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The legislature clearly intended to exclude an unborn child when it limited the definition of a "human being" to include only "one who has been born alive."
One week before her due date, appellant was drinking at a local tavern when she believed she was going to have her baby. Appellant was admitted to a hospital, where her blood alcohol concentration was found to exceed 0.30 percent. Appellant gave birth to the child, who had a blood alcohol level of 0.199 percent at birth. The child was discharged to a foster family. Respondent filed a criminal complaint against appellant, charging her with attempted first-degree homicide and first-degree reckless injury. After a preliminary hearing, the trial court found probable cause to charge appellant and bound her over for trial. Respondent filed a two-count information, to which appellant pled not guilty. Appellant filed a motion to dismiss the information for lack of probable cause, but the motion was denied by the trial court.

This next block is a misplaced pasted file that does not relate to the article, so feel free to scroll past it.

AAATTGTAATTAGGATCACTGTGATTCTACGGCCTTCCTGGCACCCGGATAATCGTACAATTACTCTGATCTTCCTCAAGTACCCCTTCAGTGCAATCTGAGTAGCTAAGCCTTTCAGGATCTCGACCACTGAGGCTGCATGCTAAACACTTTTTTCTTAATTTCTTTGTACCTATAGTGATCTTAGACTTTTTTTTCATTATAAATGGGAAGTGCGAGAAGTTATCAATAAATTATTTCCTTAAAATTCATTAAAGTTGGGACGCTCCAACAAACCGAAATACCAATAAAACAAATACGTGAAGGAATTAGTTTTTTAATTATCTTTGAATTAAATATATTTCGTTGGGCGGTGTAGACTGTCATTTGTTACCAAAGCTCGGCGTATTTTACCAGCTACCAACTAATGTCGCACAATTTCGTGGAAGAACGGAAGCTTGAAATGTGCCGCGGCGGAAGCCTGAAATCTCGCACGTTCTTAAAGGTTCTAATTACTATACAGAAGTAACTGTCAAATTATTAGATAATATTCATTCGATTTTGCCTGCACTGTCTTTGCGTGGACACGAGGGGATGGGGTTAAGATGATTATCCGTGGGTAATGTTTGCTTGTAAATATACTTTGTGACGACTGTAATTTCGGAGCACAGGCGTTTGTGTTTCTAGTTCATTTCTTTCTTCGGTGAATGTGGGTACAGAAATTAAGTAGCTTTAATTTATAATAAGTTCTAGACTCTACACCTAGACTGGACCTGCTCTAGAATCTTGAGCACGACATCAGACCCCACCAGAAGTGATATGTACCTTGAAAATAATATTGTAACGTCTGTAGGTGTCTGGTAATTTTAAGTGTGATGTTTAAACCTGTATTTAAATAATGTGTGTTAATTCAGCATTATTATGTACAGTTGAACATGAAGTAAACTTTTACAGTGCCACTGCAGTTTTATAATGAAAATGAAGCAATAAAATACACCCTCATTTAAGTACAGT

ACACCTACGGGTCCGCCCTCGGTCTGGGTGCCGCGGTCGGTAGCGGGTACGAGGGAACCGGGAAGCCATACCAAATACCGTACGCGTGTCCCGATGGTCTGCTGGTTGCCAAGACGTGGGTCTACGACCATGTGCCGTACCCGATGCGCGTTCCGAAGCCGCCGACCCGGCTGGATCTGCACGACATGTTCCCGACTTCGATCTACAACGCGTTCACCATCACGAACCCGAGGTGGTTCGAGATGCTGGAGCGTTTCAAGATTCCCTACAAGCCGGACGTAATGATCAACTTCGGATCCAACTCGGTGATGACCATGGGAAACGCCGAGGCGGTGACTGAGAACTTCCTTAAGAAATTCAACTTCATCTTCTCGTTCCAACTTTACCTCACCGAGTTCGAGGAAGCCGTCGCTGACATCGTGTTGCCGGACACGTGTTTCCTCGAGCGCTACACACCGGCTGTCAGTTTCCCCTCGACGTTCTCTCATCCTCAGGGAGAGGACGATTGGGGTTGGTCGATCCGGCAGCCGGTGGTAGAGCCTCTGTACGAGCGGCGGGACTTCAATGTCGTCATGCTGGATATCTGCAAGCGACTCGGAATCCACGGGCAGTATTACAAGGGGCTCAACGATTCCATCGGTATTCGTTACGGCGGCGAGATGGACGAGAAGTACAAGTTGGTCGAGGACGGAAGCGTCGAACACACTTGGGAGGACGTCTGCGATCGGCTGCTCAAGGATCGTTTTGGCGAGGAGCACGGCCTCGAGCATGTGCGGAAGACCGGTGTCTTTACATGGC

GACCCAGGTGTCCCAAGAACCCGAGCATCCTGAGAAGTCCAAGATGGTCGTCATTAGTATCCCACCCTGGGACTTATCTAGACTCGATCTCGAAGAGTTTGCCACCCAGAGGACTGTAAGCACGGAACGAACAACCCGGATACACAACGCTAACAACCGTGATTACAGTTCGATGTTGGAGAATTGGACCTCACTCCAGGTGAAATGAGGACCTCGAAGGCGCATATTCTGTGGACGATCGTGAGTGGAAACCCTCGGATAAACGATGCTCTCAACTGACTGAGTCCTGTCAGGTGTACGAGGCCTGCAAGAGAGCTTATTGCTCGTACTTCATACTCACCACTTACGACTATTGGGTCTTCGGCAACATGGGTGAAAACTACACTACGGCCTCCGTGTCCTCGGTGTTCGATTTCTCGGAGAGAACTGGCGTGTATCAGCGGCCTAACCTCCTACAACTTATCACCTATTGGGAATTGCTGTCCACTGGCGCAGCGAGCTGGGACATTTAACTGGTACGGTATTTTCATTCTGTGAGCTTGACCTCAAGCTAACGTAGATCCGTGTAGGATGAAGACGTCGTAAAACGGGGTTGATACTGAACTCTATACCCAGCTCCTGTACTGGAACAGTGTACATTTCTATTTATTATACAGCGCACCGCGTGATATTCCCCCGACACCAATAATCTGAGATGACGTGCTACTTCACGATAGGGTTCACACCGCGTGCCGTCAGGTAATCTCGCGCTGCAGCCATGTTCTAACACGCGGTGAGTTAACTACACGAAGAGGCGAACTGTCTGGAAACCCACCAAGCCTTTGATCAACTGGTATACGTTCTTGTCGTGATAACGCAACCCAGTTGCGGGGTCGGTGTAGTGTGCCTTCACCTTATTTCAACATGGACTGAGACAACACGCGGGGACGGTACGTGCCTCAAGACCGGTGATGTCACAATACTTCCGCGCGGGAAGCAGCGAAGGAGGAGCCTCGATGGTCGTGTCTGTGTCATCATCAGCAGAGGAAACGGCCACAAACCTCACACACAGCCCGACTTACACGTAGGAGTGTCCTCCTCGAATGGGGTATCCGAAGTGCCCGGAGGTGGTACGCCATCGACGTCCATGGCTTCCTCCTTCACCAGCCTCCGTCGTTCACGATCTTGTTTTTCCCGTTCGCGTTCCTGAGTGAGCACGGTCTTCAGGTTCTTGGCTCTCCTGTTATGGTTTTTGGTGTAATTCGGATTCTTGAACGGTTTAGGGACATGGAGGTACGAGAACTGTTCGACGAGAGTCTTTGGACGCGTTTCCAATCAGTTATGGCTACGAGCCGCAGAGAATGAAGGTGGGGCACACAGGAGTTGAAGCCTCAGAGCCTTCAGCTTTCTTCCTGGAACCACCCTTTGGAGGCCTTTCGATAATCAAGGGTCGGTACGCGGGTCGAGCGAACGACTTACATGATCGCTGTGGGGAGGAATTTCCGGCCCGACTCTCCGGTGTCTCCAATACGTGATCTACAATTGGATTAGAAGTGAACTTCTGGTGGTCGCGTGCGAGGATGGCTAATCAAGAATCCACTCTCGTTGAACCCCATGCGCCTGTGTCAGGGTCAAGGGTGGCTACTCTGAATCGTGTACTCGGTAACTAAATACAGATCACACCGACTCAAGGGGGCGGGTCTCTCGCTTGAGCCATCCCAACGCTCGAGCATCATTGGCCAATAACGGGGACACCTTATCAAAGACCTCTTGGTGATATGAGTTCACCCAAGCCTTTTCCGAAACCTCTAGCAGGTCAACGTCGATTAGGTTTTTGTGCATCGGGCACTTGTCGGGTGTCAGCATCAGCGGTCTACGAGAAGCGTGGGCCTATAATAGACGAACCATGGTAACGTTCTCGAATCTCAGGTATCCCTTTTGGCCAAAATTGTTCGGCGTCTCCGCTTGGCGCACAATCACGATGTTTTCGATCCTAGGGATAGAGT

Was the term "human being" as used in §§ 940.01 and 940.23(1) intended to include an unborn child?
The court reversed the trial court's decision. The court found that an unborn child was not a "human being," because it was not one who had been born alive as required by Wis. Stat. § 939.22(16). Therefore, probable cause did not exist to charge appellant with the crimes.